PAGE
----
The Christchurch bus interchange. The footpaths under High St store verandas. A now-empty Peterborough St lot.
All three of these properties were once places where Michael Apanui slept.
Now the 45-year-old has a newly renovated home in New Brighton that he was able to move into as part of Housing First – a programme recently launched with the aim of finding homes for many of the city’s “chronically homeless”.
“I come from a broken family,” Apanui said, when asked about the life that would eventually lead to rough sleeping on Christchurch streets.
Michael Apanui is one of the first of Christchurch’s homeless to be given a place to live under the Housing First scheme.
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“Life as a youngster wasn’t the best but it was as good as it was going to be for us. I ended up in state care. I was a ward of the state so some not-so-nice things happened to me while I was in that environment.”
Apanui said it was “sort of like you graduate from state care into the school of hard knocks”. Violence, drug dealing and other crime would become common into adulthood. His longest stint in prison would end up being for driving while disqualified.
“I had to serve the whole three years,” he said.
Apanui’s new home is a far cry from the places he used to sleep, like in the doorway of the Christchurch central bus interchange.
Family tragedy was the catalyst to Apanui’s move out of a home and onto the streets, and which eventually brought him to Christchurch as a transient.
“I went through a tough time when I lost my darling. She died of a heart attack at age 35. We buried our son before she died and so I found myself alone,” he said.
He dealt with his grief by using alcohol and drugs “to numb the pain and be away from the world”.
Apanui takes pride in his new home, and recently secured himself a job.
On and off for four-and-a-half years, Apanui and a group of new friends would find shelter in empty earthquake-damaged buildings in the central Christchurch, most of which have since been demolished.
“Everyone had their story. Hardship, grief, relationship difficulties, hence the reason why they were all on the streets.”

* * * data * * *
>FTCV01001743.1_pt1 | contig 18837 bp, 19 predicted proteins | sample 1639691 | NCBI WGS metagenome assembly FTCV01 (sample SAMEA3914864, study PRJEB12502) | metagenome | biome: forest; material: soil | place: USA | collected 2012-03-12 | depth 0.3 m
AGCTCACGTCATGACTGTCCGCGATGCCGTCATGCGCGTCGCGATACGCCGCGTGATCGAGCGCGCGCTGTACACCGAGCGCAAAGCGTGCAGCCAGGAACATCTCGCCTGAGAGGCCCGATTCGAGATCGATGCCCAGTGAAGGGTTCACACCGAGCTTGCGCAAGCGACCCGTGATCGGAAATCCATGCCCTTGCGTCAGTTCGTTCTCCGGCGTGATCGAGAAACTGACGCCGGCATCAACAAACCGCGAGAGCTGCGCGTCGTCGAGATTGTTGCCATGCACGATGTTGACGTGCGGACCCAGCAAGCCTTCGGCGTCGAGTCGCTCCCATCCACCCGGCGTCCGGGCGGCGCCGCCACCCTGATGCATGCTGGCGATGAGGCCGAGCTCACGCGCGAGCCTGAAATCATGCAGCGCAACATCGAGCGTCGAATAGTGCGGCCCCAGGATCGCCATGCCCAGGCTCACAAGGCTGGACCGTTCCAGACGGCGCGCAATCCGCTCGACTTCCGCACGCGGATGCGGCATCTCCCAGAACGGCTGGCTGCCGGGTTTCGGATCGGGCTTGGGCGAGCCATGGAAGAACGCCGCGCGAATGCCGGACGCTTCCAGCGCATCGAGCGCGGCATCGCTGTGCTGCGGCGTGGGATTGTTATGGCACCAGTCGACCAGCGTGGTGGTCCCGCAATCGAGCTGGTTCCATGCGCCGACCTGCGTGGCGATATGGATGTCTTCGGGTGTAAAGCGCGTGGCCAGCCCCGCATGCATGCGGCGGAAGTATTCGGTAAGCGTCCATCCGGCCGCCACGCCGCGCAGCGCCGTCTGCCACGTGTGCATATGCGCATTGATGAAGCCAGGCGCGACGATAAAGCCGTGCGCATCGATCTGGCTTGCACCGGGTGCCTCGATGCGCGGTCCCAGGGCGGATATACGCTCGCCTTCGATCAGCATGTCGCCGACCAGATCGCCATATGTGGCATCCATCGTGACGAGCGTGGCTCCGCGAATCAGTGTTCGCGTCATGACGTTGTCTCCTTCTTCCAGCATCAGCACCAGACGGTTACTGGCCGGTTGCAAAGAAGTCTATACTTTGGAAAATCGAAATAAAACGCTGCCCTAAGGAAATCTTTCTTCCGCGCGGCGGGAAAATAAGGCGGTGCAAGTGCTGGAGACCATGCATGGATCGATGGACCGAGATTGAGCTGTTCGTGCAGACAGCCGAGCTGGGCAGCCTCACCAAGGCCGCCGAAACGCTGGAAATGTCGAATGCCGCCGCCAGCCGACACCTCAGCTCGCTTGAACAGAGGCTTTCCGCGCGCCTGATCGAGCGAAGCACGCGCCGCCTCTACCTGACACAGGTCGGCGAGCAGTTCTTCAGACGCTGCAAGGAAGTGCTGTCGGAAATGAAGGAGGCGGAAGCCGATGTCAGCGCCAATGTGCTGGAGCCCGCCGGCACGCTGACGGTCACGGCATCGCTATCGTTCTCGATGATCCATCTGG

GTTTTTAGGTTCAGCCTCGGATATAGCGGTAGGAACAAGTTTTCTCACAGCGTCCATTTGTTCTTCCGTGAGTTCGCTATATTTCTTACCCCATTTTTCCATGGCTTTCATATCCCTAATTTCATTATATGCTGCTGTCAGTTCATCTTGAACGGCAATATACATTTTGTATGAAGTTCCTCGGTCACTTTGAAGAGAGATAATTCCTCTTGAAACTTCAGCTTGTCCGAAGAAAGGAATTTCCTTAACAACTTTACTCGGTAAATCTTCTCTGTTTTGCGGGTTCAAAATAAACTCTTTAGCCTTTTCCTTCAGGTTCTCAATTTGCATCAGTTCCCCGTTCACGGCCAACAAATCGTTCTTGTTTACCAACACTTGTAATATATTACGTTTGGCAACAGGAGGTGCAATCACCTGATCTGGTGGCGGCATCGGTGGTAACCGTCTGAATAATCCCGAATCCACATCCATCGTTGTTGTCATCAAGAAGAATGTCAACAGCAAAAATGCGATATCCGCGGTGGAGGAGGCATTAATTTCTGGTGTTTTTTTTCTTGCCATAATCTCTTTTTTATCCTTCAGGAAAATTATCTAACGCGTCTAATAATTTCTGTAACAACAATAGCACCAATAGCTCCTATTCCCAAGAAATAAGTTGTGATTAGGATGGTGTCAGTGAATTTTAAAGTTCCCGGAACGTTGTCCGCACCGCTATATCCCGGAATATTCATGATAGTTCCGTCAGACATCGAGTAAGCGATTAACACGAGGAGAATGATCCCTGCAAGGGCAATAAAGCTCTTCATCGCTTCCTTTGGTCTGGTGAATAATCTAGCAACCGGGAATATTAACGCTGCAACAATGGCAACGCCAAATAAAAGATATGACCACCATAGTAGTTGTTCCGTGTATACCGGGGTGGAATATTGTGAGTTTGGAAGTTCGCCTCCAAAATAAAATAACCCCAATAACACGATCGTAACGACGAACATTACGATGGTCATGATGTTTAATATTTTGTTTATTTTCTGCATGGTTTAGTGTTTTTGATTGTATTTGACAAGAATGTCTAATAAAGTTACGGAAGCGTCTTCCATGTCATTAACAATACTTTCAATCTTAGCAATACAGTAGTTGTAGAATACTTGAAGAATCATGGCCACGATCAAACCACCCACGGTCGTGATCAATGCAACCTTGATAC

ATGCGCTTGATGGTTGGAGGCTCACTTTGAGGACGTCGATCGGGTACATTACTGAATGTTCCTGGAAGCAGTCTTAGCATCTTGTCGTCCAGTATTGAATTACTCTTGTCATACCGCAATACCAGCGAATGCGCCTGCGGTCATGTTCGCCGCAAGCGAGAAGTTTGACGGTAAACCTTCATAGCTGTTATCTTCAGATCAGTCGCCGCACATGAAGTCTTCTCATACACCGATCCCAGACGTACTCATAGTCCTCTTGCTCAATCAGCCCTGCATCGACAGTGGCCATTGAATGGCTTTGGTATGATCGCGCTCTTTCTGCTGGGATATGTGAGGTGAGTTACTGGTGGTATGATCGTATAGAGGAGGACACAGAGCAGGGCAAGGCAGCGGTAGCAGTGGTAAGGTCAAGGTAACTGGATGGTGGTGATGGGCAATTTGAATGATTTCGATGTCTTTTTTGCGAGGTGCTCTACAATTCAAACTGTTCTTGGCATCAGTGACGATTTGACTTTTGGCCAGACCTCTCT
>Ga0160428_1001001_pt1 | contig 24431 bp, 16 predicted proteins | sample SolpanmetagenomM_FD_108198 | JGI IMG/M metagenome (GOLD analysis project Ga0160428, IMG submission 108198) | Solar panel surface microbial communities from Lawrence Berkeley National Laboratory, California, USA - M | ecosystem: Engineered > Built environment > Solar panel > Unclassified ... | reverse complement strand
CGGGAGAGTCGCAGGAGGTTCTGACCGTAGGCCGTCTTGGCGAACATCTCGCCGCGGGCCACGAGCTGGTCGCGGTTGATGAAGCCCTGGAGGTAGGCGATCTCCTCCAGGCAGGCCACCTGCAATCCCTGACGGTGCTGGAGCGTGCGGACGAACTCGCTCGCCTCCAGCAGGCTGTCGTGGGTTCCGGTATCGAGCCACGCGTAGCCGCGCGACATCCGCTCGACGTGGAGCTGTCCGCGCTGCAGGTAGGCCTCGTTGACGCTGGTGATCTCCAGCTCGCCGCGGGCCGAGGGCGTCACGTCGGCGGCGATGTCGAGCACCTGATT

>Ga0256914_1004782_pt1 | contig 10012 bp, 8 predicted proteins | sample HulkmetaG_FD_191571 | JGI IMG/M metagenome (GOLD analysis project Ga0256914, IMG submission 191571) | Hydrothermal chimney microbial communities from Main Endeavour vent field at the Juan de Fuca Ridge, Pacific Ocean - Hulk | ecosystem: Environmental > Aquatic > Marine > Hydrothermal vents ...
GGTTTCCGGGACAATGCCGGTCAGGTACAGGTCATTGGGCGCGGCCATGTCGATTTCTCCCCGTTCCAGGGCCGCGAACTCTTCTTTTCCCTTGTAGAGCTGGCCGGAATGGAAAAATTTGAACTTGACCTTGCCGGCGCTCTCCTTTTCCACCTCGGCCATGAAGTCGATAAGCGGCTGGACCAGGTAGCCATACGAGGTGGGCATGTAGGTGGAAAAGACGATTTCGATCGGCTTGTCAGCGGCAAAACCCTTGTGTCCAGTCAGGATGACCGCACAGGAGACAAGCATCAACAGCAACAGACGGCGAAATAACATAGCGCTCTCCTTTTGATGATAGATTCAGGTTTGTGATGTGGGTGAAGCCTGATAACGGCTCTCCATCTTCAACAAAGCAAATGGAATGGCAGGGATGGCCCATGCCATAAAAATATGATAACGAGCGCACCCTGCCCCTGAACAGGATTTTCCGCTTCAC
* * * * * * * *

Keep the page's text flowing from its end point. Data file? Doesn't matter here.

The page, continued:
He met a “lovely lady” named Ruth Kenny on a New Brighton roadside, who gave him her business card.
About three months later, a relative who had been letting Apanui stay over lost their house. He was back on the streets and called Kenny, a key worker with Housing First.
Apanui has been playing guitar for about two-and-a-half years.
She picked him up from where he had been sleeping in the city, assessed whether he met the criteria and eventually Apanui got his first home “since my darling was alive”.
“It actually makes you feel good, it lifted my self-esteem,” he said.
“I was way down in the depths of Loch Ness for quite a while there … I was struggling to get myself out of that situation and emotionally I was wrecked.”
Apanui said he had always wanted to work, but not having a home was a barrier to employment. Less than a month into living at his new home, he had already secured three months work whitebaiting.
When the season finished he wanted to branch into peer support, to help others who had been through similar experiences to him.
The key factor, and the reason many believe Housing First could end homelessness, was choice. Apanui got into work because he wanted to, so Housing First staff and support agencies helped him get there.
He said having a home gave him a sense of purpose and helped raise his self esteem, giving him the motivation to give himself a better life.
Housing First team leader Nicola Fleming said 15 people had now been homed through the programme in Christchurch.
The Ministry of Social Development-funded Christchurch programme was expected to cost $1.8m to house 50 people in the first year and $2.35m for another 50 people the next.
“Chronically homeless” is defined by advocates as someone continuously living on the streets for more than a year, who has physical, mental health or addiction issues.
He is currently in work, but wants to find a job helping others who have been in the same situation as him.
Fleming said Housing First staff would find existing services in the community that could support their clients, including those offered by partner organisations including Emerge [Aotearoa], Ōtautahi Community Housing Trust, Comcare, Christchurch City Mission and Te Whare Roimata.
“If they [former homeless] make the choices then they feel accountable to that,” Fleming said.
“It’s a new way of working for Christchurch and I think that’s hard for people to get their head around … hopefully in the end it’ll end homelessness but it’ll also prevent it as well.”